Hair care is another area of explosive growth. “Vietnam’s dynamic hair care sector should prove a draw for hair care players seeing stagnating sales elsewhere in the world,” says Euromonitor’s Lennard. “Vietnamese consumers are evidently becoming more willing to fork out for higher-price hair care products, thanks to increasing disposable incomes and the wider availability of pricier hair care items.
The men’s market in Vietnam is limited but also worth keeping an eye on, according to Tran Xuan Hoa, marketing manager for the Estée Lauder Cos Inc.
“The market is very small now, but young Vietnamese men are increasingly taking an interest in fashion and their personal appearance. There’s good potential for growth in the years to come,” he says.
Nguyen Hoang Yen, a 36-year-old Web designer, says she buys most of her personal care products from supermarkets and likes to keep her makeup and beauty regime simple. She says she looks for quality and value in a brand. Her cosmetics are mostly from Avon. She also uses Olay Total Effects face cream, Dove body wash and L’Oréal hair care products.
“I don’t care much about brand prestige. I just want something that works,” Yen says. “Some of my friends will only use expensive brands like Chanel or Gucci, but I suspect that often they’re fakes. A lot of people with money are also turning to locally manufactured prestige brands like Shiseido because they’re competitively priced and you can feel confident that the product is genuine.”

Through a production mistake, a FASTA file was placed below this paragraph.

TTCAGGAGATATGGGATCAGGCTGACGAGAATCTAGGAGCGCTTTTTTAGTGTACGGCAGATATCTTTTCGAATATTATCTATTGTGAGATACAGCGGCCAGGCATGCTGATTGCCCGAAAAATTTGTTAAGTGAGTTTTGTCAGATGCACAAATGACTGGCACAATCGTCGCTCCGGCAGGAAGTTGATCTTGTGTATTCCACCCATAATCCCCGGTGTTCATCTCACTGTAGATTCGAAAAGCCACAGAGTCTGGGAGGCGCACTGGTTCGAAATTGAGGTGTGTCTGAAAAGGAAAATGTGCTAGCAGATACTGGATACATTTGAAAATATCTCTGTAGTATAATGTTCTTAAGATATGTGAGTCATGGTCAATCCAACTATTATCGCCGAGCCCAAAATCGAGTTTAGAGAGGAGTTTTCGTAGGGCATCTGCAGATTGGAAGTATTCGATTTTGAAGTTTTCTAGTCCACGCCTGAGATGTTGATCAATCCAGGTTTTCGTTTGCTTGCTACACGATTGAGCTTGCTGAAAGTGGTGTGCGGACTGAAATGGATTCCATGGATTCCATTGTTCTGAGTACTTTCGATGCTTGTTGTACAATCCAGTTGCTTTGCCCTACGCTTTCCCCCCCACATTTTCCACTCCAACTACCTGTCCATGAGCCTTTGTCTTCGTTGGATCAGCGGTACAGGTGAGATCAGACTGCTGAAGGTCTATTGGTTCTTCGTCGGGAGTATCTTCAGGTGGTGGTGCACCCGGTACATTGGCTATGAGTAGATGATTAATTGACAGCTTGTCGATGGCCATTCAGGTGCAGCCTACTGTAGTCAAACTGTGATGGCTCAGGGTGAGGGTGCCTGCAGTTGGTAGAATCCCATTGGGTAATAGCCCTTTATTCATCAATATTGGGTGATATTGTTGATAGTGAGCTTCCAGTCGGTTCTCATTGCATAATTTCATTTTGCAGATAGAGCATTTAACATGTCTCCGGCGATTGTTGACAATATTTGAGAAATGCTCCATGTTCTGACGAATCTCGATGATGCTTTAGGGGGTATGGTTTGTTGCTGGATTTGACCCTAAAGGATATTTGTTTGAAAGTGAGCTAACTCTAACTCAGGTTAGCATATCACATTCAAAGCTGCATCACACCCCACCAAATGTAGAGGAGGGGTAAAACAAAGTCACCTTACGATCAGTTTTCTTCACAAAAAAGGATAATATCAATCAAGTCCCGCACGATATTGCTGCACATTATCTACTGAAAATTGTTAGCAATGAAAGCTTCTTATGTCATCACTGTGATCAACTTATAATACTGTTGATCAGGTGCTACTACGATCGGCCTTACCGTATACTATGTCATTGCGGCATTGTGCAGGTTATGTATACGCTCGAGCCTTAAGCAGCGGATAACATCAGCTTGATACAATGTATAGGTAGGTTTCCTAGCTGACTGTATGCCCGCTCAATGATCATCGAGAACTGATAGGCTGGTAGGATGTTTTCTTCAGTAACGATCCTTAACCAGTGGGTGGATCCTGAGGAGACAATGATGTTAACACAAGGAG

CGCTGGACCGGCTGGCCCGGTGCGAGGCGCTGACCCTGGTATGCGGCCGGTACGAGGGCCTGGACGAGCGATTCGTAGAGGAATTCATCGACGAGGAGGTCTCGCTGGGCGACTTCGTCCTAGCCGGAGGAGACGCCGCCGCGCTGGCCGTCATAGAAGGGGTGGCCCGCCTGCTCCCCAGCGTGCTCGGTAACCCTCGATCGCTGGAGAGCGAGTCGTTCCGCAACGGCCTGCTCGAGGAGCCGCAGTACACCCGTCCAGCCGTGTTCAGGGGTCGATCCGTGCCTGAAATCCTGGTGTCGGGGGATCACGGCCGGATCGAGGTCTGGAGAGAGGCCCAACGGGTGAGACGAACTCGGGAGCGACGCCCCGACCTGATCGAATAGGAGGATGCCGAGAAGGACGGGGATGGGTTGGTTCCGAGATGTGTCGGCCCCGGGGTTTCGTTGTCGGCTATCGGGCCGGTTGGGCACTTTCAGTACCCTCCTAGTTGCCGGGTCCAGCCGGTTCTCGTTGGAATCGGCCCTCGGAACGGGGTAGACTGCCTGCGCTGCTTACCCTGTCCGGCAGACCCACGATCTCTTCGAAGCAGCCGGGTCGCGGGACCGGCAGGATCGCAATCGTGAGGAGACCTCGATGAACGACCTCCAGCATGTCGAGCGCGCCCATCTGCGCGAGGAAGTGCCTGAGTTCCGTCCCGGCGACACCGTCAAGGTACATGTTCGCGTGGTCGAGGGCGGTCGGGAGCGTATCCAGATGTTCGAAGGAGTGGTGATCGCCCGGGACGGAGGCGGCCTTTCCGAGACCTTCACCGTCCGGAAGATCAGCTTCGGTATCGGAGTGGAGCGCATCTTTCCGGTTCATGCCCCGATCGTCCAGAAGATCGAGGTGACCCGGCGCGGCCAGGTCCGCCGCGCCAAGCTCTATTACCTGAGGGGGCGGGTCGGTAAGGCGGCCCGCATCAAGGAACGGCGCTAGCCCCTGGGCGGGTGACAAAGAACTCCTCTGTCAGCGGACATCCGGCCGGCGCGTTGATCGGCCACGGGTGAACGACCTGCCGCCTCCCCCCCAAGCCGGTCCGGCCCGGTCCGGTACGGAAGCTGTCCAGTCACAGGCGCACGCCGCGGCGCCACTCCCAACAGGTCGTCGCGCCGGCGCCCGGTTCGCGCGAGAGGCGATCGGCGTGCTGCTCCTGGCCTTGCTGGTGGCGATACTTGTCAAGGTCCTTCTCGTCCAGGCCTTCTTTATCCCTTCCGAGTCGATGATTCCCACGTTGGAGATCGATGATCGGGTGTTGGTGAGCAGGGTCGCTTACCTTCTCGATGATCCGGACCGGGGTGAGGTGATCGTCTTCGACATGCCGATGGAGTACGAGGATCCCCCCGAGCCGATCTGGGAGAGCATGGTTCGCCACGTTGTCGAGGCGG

Counterfeiting is one issue foreign companies are attempting to combat. L’Oréal’s Lauzeral estimates that about half of the products being sold in the market are fake, noting that consumers have become conditioned to buy fakes after experiencing so many years of shortages of the real thing. Low purchasing power in some cases prompts shoppers to opt for the cheaper copy, he adds.
“The market faces the counterfeit issue that is impacting both sales and brands’ reputations,” he says.
But despite all this, clearly there is demand for genuine products in Vietnam. Both L’Oréal and Shiseido expect the market to continue to grow at a double-digit pace.
Like the Chinese, the Vietnamese are rapidly demolishing large swaths of their cities (including beautiful French-colonial architecture) to make way for new buildings, which nowadays include massive apartment blocks, office towers, supermarkets and shopping malls.